The other question is about e liquids and vapor juice for your pen vaporizer. You know that any airlines have limits to the amount of any liquid that you can take along with you. To minimize possible problems try to put the liquid into a special plastic container to facilitate the screening process. Do not forget that the dosage of allowed liquid may vary depending on the company.

What countries you would better fly without vaping devices and why?

The short list of countries, where using vape pen may turn sour, is:

Thailand

Singapore

Brunei

Taiwan

Vietnam

Philippines

Lebanon

India

To exemplify, a traveler caught with pen vaporizer can get sentenced up to 10 years behind bars. Lebanon, India, Vietnam and some other countries impose harsh penalties on those, who vape. Vaping is strictly banned there.

The fact is that we know very little about laws on vaping in our country, not to say about the countries we have never been to. There is plenty of either country, where vaping is illegal, and you can get a fine, or being put into prison. So find a couple of minutes to google the legislation of the country of your destination.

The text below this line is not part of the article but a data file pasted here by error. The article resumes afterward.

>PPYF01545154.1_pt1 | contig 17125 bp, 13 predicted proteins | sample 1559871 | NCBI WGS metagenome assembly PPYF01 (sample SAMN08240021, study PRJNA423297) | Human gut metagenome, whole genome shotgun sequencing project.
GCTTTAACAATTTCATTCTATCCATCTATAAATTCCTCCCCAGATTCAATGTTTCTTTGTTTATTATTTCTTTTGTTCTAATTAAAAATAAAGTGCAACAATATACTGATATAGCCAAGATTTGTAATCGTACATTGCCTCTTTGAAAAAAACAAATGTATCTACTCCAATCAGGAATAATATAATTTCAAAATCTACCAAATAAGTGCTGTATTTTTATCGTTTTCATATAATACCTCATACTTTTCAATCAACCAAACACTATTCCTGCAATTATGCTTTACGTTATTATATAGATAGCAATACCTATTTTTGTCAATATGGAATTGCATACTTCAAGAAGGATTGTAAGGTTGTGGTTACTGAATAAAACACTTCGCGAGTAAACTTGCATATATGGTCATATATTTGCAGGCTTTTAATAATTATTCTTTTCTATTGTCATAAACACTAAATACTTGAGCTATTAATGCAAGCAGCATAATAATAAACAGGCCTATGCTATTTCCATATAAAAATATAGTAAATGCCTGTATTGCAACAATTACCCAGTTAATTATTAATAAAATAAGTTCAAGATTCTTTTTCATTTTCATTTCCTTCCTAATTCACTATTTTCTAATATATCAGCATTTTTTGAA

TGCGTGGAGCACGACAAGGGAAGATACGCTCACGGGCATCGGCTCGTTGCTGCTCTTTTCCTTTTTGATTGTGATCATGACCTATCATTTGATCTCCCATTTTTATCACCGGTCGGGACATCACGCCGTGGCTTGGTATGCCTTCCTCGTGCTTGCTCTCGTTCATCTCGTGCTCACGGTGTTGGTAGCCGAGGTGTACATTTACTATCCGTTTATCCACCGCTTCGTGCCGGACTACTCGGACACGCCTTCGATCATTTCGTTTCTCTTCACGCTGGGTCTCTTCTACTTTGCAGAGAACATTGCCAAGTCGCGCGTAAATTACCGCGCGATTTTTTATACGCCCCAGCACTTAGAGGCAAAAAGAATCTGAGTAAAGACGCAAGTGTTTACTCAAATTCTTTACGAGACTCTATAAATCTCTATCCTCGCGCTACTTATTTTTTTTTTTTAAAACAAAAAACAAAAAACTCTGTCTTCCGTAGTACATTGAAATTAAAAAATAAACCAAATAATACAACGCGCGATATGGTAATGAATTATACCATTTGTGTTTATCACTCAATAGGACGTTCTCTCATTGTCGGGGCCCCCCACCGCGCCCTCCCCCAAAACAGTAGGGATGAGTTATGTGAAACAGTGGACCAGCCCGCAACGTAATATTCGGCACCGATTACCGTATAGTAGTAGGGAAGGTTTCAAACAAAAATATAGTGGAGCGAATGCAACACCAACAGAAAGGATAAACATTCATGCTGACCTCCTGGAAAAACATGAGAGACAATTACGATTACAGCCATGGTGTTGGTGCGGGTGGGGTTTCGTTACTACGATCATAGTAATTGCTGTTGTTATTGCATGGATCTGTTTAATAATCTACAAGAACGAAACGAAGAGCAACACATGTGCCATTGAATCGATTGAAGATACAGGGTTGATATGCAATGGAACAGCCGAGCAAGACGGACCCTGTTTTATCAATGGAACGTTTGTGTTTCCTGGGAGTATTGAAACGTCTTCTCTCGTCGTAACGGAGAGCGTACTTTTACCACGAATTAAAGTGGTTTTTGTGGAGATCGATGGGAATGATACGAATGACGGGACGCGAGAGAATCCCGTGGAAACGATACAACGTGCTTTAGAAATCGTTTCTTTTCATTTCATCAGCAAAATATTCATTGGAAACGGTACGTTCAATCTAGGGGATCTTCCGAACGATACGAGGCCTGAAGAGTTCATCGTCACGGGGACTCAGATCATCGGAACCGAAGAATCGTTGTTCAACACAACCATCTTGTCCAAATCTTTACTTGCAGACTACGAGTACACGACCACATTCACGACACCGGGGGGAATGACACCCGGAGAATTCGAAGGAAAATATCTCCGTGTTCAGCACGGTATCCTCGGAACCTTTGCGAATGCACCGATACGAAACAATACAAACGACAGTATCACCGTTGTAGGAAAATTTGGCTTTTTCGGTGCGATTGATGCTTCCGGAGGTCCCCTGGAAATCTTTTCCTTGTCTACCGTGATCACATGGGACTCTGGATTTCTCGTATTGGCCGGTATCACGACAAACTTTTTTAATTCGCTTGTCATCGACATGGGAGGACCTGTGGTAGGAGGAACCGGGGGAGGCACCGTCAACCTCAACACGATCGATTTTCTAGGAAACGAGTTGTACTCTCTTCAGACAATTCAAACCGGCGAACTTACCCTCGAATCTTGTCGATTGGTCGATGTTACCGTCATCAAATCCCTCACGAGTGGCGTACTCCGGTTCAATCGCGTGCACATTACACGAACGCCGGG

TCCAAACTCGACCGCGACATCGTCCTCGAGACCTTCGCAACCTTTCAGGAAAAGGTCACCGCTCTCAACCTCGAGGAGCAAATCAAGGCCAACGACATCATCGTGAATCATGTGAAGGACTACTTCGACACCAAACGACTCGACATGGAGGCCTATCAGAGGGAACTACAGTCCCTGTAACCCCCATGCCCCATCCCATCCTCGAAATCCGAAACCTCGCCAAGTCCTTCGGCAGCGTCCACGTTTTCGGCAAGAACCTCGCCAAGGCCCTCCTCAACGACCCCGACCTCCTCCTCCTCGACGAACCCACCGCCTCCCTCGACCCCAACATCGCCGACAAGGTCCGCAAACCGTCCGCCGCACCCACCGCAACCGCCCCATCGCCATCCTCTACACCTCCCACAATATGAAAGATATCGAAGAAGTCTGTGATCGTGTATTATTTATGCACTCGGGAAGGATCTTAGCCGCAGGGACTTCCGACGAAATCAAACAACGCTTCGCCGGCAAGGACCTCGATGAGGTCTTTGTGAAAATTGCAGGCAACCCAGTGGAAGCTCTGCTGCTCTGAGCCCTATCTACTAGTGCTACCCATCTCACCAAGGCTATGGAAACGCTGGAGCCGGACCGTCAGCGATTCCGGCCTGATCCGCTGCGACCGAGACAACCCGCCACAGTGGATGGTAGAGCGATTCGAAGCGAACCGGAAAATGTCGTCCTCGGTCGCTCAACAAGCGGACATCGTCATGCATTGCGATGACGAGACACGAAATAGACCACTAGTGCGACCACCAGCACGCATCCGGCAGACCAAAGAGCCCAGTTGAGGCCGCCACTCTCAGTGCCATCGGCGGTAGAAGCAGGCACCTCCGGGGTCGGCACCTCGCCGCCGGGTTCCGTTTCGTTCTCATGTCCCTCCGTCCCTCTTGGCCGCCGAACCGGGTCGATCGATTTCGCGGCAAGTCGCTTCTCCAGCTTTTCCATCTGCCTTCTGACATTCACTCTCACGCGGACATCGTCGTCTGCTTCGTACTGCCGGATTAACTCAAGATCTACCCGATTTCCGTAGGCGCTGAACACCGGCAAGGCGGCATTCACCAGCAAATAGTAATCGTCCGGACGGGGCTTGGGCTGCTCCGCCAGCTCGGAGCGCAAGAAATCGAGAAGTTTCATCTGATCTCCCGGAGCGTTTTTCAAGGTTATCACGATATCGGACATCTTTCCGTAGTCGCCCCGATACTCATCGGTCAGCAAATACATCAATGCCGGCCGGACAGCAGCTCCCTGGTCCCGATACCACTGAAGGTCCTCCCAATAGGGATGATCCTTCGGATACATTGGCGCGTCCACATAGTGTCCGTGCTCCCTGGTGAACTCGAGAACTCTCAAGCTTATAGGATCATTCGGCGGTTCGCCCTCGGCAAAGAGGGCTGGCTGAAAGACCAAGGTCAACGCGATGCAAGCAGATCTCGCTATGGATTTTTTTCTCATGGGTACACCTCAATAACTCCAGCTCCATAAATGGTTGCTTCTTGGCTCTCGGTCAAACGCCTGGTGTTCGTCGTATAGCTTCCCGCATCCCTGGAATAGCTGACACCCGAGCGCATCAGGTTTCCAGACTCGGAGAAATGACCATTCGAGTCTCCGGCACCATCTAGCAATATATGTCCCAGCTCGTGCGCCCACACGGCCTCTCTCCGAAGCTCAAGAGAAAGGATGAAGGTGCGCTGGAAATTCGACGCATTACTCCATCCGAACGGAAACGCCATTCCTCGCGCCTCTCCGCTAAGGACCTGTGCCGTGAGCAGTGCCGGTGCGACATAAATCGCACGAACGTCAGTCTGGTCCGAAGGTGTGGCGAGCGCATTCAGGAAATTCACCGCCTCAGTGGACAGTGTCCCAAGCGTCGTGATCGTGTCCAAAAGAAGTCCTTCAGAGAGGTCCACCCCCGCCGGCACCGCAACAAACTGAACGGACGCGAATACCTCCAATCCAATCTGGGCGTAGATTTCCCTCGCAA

In 2011 not only the process of vaping is banned, but also essential, transferring, selling or buying of even those vape pens, which contain no nicotine was banned in Argentina. If you have a trip to this country, better leave you vape at home. To continue the theme of South America, the production and sales of electronic cigarettes are illegal in Brazil since 2014.

One of the most popular countries for holidays is Egypt. Electronic cigarettes are banned there for already four years. Border patrol agent can commandeer your device at customs.